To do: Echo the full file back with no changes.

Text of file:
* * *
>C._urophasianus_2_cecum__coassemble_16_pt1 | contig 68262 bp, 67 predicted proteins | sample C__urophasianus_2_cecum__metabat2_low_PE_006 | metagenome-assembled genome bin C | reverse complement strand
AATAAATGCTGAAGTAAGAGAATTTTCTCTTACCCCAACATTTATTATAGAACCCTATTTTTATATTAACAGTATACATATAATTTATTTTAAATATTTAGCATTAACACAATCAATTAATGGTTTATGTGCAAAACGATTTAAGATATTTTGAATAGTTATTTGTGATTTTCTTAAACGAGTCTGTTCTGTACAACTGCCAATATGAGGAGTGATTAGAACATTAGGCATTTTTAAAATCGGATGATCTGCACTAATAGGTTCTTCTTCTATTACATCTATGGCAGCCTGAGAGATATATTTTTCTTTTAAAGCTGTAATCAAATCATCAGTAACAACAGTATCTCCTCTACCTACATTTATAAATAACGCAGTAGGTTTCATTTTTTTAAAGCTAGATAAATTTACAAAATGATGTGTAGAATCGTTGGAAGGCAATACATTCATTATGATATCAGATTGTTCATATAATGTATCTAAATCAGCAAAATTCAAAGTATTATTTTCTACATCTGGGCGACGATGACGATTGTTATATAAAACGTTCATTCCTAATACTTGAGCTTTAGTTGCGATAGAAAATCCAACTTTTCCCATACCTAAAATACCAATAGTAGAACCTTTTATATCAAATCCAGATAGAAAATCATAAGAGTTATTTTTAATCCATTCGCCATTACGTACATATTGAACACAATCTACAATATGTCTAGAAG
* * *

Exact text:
>C._urophasianus_2_cecum__coassemble_16_pt1 | contig 68262 bp, 67 predicted proteins | sample C__urophasianus_2_cecum__metabat2_low_PE_006 | metagenome-assembled genome bin C | reverse complement strand
AATAAATGCTGAAGTAAGAGAATTTTCTCTTACCCCAACATTTATTATAGAACCCTATTTTTATATTAACAGTATACATATAATTTATTTTAAATATTTAGCATTAACACAATCAATTAATGGTTTATGTGCAAAACGATTTAAGATATTTTGAATAGTTATTTGTGATTTTCTTAAACGAGTCTGTTCTGTACAACTGCCAATATGAGGAGTGATTAGAACATTAGGCATTTTTAAAATCGGATGATCTGCACTAATAGGTTCTTCTTCTATTACATCTATGGCAGCCTGAGAGATATATTTTTCTTTTAAAGCTGTAATCAAATCATCAGTAACAACAGTATCTCCTCTACCTACATTTATAAATAACGCAGTAGGTTTCATTTTTTTAAAGCTAGATAAATTTACAAAATGATGTGTAGAATCGTTGGAAGGCAATACATTCATTATGATATCAGATTGTTCATATAATGTATCTAAATCAGCAAAATTCAAAGTATTATTTTCTACATCTGGGCGACGATGACGATTGTTATATAAAACGTTCATTCCTAATACTTGAGCTTTAGTTGCGATAGAAAATCCAACTTTTCCCATACCTAAAATACCAATAGTAGAACCTTTTATATCAAATCCAGATAGAAAATCATAAGAGTTATTTTTAATCCATTCGCCATTACGTACATATTGAACACAATCTACAATATGTCTAGAAG